Phil Upchurch came from Chicago, playing for R&B vocal groups and jazz artists like The Dells, Richard 'Groove' Holmes, and Oscar Brown, Jr. He played as a session guitarist at Chess Records and hooked up with musician, arranger, and producer Charles Stepney and his Soulful Strings group as well as playing on Rotary Connection albums.
In 1969 Stepney, a pioneer of modern black music, produced the album Upchurch for Phil. Released on the Cadet label, the album finds Upchurch playing a similar style to that which would lead George Benson to musical gold. Yet Upchurch's work is infused with both a hint of psychedelia (aided greatly by Stepney's horn and string arrangements) and some of the anger of the soul music he interpreted. His version of "Inner City Blues" from his 1971 album Darkness Darkness is probably my favorite Phil Upchurch track, demonstrating that he could play economically, smoothly, and yet still work up the sparks. By the way, both Upchurch and Darkness Darkness feature the work of Donny Hathaway--he plays keyboard on both, and he produced and arranged most of Darkness Darkness.
Fast forward to 1976 and George Benson's Breezin' album, a huge hit and just as responsible for ushering in the smooth jazz era as any other recording of that time. What drives the title track along, despite the Tommy LiPuma production and the overkill of Claus Ogerman's strings and woodwinds (compare to Stepney's work on Upchurch or Hathaway's on Darkness Darkness) is Phil Upchurch's top-notch, unheralded rhythm guitar. Upchurch also plays bass on the track, and his composition "Six to Four" is a mild hit as well.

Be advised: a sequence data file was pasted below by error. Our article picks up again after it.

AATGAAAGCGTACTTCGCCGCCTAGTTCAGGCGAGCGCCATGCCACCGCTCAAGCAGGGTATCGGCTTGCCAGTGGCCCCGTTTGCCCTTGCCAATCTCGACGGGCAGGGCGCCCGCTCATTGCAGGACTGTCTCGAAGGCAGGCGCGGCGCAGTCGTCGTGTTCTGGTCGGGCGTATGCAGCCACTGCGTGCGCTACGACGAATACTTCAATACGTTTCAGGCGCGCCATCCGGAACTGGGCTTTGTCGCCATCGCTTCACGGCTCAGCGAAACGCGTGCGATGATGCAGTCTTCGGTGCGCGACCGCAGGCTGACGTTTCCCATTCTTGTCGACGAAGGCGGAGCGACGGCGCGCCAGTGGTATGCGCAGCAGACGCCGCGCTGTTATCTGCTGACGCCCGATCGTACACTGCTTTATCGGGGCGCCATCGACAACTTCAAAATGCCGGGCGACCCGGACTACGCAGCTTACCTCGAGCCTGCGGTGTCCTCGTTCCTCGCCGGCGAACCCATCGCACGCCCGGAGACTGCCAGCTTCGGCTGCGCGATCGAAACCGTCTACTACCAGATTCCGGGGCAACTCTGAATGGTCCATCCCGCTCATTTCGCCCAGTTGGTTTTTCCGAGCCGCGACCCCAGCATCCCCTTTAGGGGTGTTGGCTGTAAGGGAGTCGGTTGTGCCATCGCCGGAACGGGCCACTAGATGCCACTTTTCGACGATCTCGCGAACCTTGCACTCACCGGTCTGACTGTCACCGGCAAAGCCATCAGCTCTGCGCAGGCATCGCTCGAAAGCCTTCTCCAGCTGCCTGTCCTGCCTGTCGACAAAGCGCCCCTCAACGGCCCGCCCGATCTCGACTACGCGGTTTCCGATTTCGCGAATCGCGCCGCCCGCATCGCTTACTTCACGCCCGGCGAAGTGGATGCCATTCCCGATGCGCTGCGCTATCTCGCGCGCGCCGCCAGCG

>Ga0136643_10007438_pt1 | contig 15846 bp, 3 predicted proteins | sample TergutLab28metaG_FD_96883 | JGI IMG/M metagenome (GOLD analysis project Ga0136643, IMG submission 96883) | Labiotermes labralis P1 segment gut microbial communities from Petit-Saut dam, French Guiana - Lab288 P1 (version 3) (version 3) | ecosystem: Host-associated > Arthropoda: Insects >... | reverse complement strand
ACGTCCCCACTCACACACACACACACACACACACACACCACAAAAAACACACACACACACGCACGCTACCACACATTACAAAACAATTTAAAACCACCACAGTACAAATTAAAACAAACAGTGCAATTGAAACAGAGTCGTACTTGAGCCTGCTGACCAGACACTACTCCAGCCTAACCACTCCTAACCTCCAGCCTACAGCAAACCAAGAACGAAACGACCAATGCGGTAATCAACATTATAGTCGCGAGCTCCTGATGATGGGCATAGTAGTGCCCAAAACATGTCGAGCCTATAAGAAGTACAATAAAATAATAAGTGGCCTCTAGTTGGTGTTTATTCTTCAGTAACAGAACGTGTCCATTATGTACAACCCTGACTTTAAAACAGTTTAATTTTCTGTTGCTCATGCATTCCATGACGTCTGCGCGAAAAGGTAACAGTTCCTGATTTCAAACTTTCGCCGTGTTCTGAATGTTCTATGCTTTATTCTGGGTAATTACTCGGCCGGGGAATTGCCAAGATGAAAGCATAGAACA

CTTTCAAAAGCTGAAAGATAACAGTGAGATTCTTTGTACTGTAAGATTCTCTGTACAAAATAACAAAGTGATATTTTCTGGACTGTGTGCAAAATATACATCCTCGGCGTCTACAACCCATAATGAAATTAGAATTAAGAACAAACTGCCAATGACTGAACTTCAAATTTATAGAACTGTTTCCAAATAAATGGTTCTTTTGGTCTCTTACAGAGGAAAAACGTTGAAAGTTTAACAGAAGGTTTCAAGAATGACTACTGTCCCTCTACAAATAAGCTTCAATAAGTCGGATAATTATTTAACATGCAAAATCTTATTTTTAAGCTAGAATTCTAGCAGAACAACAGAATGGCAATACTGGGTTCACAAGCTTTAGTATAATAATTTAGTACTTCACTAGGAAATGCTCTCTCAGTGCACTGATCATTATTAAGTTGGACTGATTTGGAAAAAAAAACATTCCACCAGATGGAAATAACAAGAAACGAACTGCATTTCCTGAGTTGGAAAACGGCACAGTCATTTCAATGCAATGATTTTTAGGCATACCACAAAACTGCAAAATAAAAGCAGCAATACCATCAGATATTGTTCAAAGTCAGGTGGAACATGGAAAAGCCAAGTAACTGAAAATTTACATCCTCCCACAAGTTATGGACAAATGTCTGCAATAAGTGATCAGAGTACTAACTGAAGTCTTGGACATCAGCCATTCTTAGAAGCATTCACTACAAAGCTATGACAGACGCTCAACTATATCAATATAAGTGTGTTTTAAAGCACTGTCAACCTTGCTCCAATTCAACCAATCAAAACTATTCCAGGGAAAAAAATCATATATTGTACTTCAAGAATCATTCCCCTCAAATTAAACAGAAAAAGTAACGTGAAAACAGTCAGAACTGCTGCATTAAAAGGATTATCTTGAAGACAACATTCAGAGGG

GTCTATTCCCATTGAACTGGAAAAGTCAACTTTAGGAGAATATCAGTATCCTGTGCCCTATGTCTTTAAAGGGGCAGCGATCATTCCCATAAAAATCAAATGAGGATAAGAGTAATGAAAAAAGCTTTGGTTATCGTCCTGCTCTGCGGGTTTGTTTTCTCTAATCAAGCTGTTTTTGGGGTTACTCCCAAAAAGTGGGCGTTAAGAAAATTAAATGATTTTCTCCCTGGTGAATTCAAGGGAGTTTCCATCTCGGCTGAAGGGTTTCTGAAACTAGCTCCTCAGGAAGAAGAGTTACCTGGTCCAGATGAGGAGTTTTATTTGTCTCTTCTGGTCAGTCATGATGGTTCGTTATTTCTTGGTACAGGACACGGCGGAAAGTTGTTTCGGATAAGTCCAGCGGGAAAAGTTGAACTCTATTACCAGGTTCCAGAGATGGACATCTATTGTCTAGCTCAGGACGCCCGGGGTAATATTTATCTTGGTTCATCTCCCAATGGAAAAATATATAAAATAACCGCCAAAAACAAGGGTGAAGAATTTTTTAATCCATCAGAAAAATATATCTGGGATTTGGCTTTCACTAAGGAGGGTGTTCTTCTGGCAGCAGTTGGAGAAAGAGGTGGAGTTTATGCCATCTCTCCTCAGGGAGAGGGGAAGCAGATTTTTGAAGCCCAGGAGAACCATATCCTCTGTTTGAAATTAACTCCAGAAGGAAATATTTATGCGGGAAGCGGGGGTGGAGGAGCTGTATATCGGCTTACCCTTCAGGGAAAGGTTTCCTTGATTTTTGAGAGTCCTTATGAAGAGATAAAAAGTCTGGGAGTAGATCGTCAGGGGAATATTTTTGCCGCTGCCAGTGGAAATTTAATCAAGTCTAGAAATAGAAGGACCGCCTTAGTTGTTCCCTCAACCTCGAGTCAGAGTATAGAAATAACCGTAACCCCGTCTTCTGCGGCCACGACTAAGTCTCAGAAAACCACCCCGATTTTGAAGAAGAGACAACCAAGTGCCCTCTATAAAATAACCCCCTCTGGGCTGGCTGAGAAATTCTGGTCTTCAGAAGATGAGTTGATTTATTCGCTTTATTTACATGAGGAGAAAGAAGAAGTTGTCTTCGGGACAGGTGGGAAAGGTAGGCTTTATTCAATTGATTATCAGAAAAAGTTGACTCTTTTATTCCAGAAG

Benson once said that if you gave him a million dollars he'd drop the best jazz album you've ever heard. Always a practical musician, Benson understood that if you choose to make music your life's work you have to find a way to pay the bills. But he, Gale, and Upchurch were able to find ways to play the soulful music they enjoyed while maintaining solid careers.
Ravi Shankar once remarked that though John Coltrane practiced meditation, one still heard a great deal of conflict and searching in his later music. In Trane of No-Thought Zen teacher Sean Murphy looks back at the jazz icon and how meditation practice and a deep interest in Eastern traditions informed his later work.
Clara Warnaar is ready to dust off the new age music genre. Since 2019, she’s been compiling submissions from numerous artists in an attempt to reexamine both the cultural history and problematic aspects of the genre, as well as the ways in which new age music can be made fresh.
Sometimes a great story demands to be shared here regardless of topic. When librarian Lynne Olver passed away in 2015, she left behind "the internet’s largest repository of chronologized food history." Now the Food Timeline is looking for someone to keep the project that Olver started going.
Jon Hassell's Seeing Through Sound was released this week. Hassell's musical soundscapes combine his trumpet work, meant to imitate some traditional Indian vocal styles, with various electronic techniques introduced both during and after recording. Hassell has collaborated with Brian Eno and Peter Gabriel. (h/t John Mulvey)
Chicago based jazz artist Makaya McCraven has released Universal Beings E&F Sides, the followup to his 2018 release Universal Beings. The new project is made up of new compositions and remixes inspired by Universal Beings. It's worth a listen as McCraven blurs the lines between a jazz group leader and a mad beat scientist.
A quick reminder that my book Quotable Jazz is a one-of-a-kind reference that’s as essential to your jazz collection as Giant Steps or Kind of Blue. Now, for the first time, it is available as a Kindle book, making it fully searchable. Or, you can look at the sections of the book, which are arranged by quotation topics, each with a song title to summarize the flavor of the section.
Leaving you this week with Mazzy Star performing “Fade Into You” recorded live in 1994